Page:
vaaughn - do NOT replace a breaker with a higher rated breaker unless you know all wires, boxes and outlets are rated for the higher amount. Given the shortcut the electrician took, I doubt he would have gone over standard. Have an electrician run a separate circuit; if you know where the tie-in is, it may not be too expensive to do.

I built a room addition and had a electrican wire my room. he said that he was going to hook it into the box. this he did not do,he hooked it into the closest plug which is 15amps 10 sockets in all. when i turn on the heater and tv is trips the breaker,can i change that breaker to 20 amps????

2005 National Electrical Code Amendments “(4) Separate Circuit Required. A separate circuit is required for each refrigerator, deep freeze, dishwasher, disposal, trash compactor or any other load exceeding six (6) amperes.” 4. Section 210.52 (C) Countertops shall be amended to include after the words ‘…with 210.52 (C) (1) through (5). the following sentence: “However, a separate circuit is required for microwave ovens or any other counter top appliance with a load exceeding six (6) amperes.”

The cheapest and easiest solution for anyone to do would be to turn off the problem breaker. Then find a kitchen socket that still works and find a way to plug one of the two appliances in there. Either move the item closer or a less desirable choice would be a heavy duty 12 gauge 3 wire extension cord. Even if the problem breaker is weak, you just removed half it's load and it is not likely to trip again A microwave and toaster are usually too much to put on one circuit even with a new breaker. This solution has the advantage of being able to be done right now and does not prolong the unsafe overloaded circuit problem. An electrician could help later with a better solution if needed.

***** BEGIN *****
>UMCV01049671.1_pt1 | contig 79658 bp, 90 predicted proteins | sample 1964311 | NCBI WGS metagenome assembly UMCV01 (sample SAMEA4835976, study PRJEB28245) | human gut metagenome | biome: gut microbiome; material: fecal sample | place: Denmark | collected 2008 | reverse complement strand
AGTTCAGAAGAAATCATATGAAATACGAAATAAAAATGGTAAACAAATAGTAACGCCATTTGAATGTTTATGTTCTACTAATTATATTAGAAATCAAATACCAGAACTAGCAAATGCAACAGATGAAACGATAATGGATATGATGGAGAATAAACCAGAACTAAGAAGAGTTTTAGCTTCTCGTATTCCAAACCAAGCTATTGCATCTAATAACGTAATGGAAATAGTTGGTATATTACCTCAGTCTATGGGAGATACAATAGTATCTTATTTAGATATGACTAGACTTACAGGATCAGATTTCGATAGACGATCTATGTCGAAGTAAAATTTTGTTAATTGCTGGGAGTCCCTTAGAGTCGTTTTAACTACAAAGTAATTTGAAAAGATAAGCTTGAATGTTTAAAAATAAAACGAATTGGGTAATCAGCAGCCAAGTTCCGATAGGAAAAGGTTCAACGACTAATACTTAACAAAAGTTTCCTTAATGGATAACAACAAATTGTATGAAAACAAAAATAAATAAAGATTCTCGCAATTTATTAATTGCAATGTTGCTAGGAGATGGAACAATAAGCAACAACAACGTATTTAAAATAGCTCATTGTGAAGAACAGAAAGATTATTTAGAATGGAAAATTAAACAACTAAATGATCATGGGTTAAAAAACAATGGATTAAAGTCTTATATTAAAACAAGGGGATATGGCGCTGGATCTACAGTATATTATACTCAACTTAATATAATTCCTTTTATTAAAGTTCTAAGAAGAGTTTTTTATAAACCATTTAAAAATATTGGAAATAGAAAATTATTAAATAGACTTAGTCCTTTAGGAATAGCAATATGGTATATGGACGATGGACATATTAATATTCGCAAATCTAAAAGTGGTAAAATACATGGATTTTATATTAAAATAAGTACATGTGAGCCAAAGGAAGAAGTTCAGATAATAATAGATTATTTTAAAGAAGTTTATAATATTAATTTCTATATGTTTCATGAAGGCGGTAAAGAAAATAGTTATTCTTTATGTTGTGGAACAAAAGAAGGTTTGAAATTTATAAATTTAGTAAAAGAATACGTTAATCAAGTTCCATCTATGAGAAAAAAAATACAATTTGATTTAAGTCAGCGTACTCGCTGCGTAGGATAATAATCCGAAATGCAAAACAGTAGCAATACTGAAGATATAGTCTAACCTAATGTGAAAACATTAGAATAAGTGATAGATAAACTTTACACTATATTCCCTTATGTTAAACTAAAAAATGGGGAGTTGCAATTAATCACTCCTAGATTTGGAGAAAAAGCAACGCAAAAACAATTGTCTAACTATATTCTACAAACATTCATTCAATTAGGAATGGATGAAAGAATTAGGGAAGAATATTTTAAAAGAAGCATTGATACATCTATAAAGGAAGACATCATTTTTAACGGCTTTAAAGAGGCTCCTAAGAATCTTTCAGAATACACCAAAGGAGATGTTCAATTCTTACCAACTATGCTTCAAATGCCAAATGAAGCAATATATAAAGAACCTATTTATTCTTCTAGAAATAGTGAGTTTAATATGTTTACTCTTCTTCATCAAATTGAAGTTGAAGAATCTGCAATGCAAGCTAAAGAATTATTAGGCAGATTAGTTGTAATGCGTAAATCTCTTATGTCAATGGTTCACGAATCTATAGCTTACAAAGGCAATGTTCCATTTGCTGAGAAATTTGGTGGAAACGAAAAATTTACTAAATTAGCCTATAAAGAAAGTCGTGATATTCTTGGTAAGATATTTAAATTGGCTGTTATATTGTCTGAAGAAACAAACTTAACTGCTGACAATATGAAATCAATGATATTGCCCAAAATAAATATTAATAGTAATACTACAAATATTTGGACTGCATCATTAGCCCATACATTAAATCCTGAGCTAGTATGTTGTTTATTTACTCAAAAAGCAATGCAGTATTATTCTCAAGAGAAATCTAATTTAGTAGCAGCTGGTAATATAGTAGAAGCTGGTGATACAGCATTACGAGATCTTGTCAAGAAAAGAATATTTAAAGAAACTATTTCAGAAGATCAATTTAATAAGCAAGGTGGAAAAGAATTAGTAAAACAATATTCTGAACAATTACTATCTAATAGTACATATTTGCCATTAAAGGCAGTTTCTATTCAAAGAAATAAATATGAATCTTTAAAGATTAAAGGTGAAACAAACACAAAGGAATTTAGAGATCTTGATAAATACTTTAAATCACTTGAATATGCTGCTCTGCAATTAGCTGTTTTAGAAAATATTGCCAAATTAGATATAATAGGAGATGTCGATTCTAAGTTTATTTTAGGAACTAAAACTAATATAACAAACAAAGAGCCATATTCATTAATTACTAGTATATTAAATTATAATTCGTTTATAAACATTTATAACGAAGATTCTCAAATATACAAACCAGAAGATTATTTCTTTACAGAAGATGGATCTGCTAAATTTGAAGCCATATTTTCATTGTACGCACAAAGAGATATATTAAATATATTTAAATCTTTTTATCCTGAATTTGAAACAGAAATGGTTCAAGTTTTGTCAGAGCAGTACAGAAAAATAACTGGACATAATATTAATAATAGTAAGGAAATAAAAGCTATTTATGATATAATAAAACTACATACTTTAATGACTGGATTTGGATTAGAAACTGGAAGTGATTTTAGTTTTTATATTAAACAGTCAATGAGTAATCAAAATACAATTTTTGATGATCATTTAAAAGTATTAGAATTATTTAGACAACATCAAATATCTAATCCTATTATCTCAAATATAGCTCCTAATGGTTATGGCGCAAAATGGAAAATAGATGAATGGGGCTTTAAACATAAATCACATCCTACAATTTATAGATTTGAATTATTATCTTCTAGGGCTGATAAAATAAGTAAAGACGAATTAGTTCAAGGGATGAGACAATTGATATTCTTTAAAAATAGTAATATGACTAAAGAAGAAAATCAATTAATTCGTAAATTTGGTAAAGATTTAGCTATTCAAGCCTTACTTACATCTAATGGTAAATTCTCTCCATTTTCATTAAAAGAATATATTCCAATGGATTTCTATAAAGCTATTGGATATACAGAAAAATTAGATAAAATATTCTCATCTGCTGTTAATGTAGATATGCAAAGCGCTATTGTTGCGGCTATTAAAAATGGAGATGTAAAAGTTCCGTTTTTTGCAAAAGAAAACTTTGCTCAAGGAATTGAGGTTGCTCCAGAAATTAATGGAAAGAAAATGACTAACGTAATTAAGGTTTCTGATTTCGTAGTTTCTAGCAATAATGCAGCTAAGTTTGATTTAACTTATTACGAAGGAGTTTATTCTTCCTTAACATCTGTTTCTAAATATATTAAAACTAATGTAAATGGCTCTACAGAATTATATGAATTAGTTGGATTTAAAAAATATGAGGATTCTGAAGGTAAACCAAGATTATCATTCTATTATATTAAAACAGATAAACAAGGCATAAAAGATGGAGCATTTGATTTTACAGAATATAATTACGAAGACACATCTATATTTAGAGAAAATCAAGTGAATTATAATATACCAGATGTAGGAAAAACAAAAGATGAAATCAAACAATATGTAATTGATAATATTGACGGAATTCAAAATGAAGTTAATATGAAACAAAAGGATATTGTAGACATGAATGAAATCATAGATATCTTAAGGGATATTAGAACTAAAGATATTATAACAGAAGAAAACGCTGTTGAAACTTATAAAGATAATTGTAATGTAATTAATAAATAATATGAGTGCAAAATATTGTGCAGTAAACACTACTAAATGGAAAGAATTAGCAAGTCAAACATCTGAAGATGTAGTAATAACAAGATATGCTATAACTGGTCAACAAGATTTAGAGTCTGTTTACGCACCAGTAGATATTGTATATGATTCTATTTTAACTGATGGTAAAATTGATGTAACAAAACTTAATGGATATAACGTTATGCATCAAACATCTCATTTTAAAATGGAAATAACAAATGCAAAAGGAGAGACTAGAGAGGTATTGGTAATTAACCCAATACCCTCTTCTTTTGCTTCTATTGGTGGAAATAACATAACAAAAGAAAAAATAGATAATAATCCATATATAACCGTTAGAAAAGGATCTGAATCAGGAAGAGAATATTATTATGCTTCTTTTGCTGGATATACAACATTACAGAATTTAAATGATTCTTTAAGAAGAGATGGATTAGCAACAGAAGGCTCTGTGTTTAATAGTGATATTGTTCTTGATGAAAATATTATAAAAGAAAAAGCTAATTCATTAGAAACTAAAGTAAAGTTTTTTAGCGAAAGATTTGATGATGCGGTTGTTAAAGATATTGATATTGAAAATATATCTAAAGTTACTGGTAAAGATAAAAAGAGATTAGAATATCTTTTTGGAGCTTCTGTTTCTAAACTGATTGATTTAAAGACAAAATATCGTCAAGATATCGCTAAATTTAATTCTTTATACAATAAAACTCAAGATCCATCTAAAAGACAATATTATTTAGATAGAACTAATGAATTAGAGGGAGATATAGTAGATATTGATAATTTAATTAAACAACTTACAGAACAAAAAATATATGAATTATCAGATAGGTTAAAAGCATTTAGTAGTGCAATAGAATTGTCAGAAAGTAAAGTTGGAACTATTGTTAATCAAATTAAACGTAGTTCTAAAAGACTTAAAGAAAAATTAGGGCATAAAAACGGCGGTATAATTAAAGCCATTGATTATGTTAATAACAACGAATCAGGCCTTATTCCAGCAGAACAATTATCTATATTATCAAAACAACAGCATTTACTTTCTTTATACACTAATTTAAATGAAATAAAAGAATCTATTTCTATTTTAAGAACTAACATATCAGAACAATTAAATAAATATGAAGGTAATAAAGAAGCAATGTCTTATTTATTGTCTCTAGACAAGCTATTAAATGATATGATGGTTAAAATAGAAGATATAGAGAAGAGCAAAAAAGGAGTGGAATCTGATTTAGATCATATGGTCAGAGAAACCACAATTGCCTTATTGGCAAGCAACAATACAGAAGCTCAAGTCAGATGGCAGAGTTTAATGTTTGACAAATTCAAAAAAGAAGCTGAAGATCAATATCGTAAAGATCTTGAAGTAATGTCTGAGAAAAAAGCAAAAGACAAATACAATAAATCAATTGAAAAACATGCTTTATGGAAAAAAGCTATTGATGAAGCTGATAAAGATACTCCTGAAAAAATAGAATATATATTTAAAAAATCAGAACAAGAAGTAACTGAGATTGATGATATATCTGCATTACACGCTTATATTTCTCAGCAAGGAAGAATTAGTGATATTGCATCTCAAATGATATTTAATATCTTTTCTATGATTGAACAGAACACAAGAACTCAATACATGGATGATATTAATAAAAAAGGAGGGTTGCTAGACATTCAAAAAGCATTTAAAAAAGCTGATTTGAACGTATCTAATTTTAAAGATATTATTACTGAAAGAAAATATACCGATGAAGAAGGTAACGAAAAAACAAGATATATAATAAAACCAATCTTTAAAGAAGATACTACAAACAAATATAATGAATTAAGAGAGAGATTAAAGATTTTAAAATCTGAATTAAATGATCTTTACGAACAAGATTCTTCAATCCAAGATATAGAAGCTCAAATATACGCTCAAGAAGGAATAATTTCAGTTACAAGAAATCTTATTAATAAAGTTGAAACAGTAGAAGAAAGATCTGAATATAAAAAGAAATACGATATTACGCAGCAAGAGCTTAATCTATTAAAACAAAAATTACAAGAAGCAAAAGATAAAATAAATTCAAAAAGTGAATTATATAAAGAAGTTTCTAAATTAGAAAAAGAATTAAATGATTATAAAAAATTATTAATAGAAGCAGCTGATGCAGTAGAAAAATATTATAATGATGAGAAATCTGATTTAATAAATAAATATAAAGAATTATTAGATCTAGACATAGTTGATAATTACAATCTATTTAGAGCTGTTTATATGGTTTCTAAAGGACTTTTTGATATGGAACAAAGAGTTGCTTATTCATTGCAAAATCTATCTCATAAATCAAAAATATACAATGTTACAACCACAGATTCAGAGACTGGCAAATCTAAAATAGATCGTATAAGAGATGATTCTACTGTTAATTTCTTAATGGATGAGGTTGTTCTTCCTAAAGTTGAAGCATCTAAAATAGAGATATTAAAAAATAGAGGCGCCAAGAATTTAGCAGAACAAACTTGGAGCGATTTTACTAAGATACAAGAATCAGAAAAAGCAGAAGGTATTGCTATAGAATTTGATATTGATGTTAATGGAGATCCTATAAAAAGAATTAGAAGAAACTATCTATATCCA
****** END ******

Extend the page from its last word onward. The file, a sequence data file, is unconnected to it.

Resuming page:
I believe Mr. Chinevere is wrong about the National Electrical Code. It does NOT specifically require a 20A dedicated circuit for a microwave oven.

There's one other thing it could be, kinda rare, but worth checking for because it's so cheap to fix, and should be fixed. When breakers go bad, they're designed to fail on the safe side, and trip at less than their rated load. So, open the panel, put a clamp-around ammeter on the wire for the breaker in question, and add load to the circuit up to it's rated limit. If it trips early, just replace the breaker. The cost of pulling in new circuits depends a lot on whether you have the common romex wiring or conduit. With conduit, it's a bunch easier and cheaper. -- J.S.

Thanks M. Thompson for researching the code. Hal Chinevere, owner of highly rated Irwin Electric in Lincoln, Calif. Most of the kitchens I work on are exterior wall, under eaves, on a slab. That being said, $300 would be low.

My landlord refuses to upgrade.how can I minimize tripping my breaker, I only have two grounded outlets.

need a reliable mechanic in 97202 area for a 1990 chevy lumina 1990

My refrigerator cut out when I was on vacation. Is that electricity or the refrigerator